[5]   Gonzalez, A., Icen, M., Kremers, H.M., Crowson, C.S., Davis, J.M., Therneau, T.M., Roger, V.L. and Gabriel, S.E. (2008) Mortality Trends in Rheumatoid Arthritis: The Role of Rheumatoid Factor. The Journal of Rheumatology, 35, 1009-1014.

[6]   van Gaalen, F.A., van Aken, J., Huizinga, T.W., Schreuder, G.M., Breedveld, F.C., Zanelli, E., van Venrooij, W.J., Verweij, C.L., Toes, R.E. and de Vries, R.R. (2004) Association between HLA Class II Genes and Autoantibodies to Cyclic Citrullinated Peptides (CCPs) Influences the Severity of Rheumatoid Arthritis. Arthritis and Rheumatism, 50, 2113-2121.

[7]   Colli, L., Facchini, U., Guidotti, G., Lonati, R.D. and Sommariva, O. (1955) Further Measurements on the Biolumiescence of the Seedlings. Experientia, 11, 479-481.

[8]   Popp F.A. (2003) Properties of Biophotons and Their Theoretical Implications. Indian Journal of Experimental Biology, 41, 391-402.

[9]   Popp, F.A., Nagl, W., Li, K.H., Scholz, W., Weing ärtner, O. and Wolf, R. (1984) Biophoton Emission. New Evidence for Coherence and DNA as Source. Cell Biophysics, 6, 33-52.

[10]   Cadenas, E. (1984) Biological Chemiluminescence. Photochemistry and Photobiology, 40, 823-830.

[11]   Chilton, C.P. and Rose, G.A. (1984) Urinary Chemiluminescence—An Evaluation of Its Use in Clinical Practice. British Journal of Urology, 56, 650-654.

[12]   Takeda, M., Kobayashi, M., Takayama, M., Suzuki, S., Ishida, T., Ohnuki, K., Moriya, T. and Ohuchi, N. (2004) Biophoton Detection as a Novel Technique for Cancer Imaging. Cancer Science, 95, 656-661.

[13]   Takeda, M., Tanno, Y., Kobayashi, M., Usa, M., Ohuchi, N., Satomi, S. and Inaba, H. (1998) A Novel Method of Assessing Carcinoma Cell Proliferation by Biophoton Emission. Cancer Letters, 127, 155-160.

[14]   Murugan, N.J., Persinger, M.A., Karbowski, L.M. and Dotta, B.T. (2020) Ultraweak Photon Emissions as a Non-Invasive, Early-Malignancy Detection Tool: An in Vitro and in Vivo Study. Cancers, 12, 1001.

[15]   Zhao, X., Yang, M., Wang, Y., Pang, J., van Wijk, E., Liu, Y., Fan, H., Zhang, L. and Han, J. (2017) Spectrum of Spontaneous Photon Emission as a Promising Biophysical Indicator for Breast Cancer Research. Scientific Reports, 7, Article No. 13083.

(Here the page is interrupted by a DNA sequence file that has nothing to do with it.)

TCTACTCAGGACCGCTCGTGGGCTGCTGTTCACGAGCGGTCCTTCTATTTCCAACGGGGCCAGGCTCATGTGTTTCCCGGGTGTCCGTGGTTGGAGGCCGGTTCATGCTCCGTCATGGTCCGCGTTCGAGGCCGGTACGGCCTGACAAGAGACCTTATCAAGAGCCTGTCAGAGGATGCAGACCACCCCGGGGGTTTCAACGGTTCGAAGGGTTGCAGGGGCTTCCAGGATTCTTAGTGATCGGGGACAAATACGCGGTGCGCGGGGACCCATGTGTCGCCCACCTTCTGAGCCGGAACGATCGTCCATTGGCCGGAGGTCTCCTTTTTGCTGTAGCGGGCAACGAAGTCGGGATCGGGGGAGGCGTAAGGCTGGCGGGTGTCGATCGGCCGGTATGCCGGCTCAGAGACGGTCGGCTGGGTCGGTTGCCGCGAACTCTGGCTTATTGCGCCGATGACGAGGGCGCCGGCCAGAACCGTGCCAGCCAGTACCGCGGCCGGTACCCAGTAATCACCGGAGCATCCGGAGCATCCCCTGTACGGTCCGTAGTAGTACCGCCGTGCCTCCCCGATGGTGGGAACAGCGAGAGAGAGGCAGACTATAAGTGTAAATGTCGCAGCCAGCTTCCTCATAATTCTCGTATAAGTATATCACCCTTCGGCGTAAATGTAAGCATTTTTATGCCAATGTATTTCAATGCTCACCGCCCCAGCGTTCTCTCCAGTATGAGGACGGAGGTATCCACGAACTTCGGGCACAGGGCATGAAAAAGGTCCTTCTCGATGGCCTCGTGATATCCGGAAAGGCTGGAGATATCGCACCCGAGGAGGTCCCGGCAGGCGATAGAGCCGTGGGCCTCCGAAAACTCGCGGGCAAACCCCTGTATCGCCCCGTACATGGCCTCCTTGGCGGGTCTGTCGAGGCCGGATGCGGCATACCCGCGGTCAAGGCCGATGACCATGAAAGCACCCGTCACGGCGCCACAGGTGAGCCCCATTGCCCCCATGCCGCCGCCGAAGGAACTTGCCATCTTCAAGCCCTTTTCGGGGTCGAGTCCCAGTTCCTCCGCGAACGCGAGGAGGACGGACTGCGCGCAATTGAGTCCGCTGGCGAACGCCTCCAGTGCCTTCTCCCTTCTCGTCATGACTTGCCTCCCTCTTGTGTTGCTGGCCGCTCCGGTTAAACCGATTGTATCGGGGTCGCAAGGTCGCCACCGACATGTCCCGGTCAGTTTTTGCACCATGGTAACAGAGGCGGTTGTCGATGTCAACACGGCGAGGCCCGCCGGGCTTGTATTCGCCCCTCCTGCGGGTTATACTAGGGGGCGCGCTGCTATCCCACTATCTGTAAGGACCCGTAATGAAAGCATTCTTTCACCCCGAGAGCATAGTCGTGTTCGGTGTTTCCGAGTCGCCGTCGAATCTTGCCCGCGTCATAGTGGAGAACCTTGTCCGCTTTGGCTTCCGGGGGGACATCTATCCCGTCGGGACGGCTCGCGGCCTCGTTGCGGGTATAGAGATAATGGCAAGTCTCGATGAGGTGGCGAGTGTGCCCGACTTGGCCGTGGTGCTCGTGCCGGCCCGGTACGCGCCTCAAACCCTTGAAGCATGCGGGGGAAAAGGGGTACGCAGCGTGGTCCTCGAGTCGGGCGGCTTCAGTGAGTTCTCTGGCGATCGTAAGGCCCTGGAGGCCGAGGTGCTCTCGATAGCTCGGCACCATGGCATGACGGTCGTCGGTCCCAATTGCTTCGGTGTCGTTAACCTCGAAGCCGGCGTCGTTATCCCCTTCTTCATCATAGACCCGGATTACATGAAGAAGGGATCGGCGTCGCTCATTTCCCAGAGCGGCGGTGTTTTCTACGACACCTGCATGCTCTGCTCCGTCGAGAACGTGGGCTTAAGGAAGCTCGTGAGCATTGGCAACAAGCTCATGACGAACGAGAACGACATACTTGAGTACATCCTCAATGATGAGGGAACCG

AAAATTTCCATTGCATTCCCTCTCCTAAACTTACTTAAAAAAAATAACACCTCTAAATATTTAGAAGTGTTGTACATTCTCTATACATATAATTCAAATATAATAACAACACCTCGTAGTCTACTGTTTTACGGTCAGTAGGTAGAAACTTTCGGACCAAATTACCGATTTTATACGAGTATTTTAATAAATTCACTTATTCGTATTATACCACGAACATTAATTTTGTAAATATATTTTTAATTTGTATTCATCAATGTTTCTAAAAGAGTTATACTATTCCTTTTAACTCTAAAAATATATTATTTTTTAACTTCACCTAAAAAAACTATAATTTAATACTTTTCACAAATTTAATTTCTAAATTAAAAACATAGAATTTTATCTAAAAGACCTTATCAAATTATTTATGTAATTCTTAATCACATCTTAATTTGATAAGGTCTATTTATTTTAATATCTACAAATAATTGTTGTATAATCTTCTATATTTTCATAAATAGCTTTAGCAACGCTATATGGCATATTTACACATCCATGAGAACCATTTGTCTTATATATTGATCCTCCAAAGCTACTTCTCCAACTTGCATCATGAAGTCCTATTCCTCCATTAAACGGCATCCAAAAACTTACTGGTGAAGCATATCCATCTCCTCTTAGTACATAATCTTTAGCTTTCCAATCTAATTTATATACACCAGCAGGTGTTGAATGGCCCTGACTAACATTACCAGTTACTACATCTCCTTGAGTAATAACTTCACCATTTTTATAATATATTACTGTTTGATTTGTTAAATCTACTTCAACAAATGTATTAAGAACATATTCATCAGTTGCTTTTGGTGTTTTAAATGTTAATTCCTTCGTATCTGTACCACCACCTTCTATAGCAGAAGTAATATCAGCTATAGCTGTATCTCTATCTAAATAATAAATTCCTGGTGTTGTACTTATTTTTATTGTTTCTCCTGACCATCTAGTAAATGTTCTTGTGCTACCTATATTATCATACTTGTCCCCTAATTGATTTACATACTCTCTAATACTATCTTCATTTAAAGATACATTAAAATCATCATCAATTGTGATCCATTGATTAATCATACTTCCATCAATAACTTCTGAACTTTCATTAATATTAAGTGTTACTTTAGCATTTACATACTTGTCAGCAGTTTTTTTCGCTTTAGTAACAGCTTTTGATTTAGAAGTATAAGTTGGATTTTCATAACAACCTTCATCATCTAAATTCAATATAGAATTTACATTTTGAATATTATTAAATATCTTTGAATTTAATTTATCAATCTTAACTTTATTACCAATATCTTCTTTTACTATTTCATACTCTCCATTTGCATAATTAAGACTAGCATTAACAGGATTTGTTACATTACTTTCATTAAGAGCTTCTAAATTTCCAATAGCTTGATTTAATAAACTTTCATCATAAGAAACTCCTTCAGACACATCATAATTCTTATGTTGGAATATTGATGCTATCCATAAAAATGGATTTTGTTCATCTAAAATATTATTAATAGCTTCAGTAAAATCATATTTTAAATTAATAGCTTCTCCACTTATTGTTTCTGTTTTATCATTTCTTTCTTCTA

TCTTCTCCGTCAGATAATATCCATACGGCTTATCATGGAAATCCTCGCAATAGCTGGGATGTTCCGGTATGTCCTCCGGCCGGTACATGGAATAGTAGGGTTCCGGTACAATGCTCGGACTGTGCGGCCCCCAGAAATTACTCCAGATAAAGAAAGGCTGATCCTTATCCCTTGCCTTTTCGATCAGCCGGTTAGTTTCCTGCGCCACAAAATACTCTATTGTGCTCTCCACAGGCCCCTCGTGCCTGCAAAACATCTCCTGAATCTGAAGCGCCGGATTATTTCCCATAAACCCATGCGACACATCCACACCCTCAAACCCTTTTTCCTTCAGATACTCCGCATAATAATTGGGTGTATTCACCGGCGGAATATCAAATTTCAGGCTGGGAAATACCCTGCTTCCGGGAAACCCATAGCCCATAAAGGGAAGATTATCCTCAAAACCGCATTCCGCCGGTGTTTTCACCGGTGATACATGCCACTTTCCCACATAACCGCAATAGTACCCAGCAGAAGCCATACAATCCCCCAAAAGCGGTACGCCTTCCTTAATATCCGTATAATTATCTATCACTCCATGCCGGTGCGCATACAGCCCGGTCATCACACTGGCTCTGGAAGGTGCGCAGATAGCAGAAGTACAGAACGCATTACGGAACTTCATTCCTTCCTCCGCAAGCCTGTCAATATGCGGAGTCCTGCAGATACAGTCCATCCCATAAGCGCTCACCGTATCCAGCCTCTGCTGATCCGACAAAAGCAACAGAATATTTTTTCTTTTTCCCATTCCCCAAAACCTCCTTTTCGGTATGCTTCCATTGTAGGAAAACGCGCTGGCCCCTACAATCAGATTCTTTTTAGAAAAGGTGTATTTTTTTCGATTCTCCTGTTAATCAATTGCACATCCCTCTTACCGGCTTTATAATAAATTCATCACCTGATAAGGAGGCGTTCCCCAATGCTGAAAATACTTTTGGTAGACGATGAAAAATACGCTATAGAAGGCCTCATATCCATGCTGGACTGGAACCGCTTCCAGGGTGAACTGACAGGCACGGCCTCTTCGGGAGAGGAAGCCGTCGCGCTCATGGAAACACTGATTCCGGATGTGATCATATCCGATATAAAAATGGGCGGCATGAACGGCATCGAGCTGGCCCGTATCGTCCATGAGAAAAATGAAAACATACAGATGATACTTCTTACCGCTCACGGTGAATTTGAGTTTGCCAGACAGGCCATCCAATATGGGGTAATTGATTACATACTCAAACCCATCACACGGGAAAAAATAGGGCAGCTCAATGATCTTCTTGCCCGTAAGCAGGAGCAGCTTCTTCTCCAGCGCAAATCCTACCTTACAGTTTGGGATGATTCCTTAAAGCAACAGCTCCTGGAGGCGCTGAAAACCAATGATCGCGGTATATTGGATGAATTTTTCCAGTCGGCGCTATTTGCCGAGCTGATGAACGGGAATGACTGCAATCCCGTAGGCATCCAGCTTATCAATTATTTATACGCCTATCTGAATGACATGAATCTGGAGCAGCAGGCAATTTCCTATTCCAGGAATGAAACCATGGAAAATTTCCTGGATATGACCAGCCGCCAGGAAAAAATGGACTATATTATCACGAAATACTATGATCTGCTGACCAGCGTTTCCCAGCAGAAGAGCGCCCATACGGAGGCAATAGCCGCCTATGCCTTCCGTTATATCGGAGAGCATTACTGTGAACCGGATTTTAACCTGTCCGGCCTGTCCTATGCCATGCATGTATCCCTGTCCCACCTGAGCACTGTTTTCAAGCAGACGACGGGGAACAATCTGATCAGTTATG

[16]   Usui, S., Tada, M. and Kobayashi, M. (2019) Non-Invasive Visualization of Physiological Changes of Insects during Metamorphosis Based on Biophoton Emission Imaging. Scientific Reports, 9, Article No. 8576.

[17]   Tang, R. and Dai, J. (2014) Spatiotemporal Imaging of Glutamate-Induced Biophotonic Activities and Transmission in Neural Circuits. PLoS ONE, 9, e85643.

[18]   Kitas, G.D. and Gabriel, S.E. (2011) Cardiovascular Disease in Rheumatoid Arthritis: State of the Art and Future Perspectives. Annals of the Rheumatic Diseases, 70, 8-14.

[19]   Sokka, T., Kautiainen, H., Pincus, T., Verstappen, S.M., Aggarwal, A., Alten, R., et al. (2010) Work Disability Remains a Major Problem in Rheumatoid Arthritis in the 2000s: Data from 32 Countries in the QUEST-RA Study. Arthritis Research & Therapy, 12, Article No. R42.

[20]   Smolen, J.S., Aletaha, D. and McInnes, I.B. (2016) Rheumatoid Arthritis. The Lancet, 388, 2023-2038.

[21]   Kumar, L.D., Karthik, R., Gayathri, N. and Sivasudha, T. (2016) Advancement in Contemporary Diagnostic and Therapeutic Approaches for Rheumatoid Arthritis. Biomedicine & Pharmacotherapy, 79, 52-61.

[22]   Wasserman A.M. (2011) Diagnosis and Management of Rheumatoid Arthritis. American Family Physician, 84, 1245-1252.

[23]   Hadjigogos, K. (2003) The Role of Free Radicals in the Pathogenesis of Rheumatoid Arthritis. Panminerva Medica, 45, 7-13.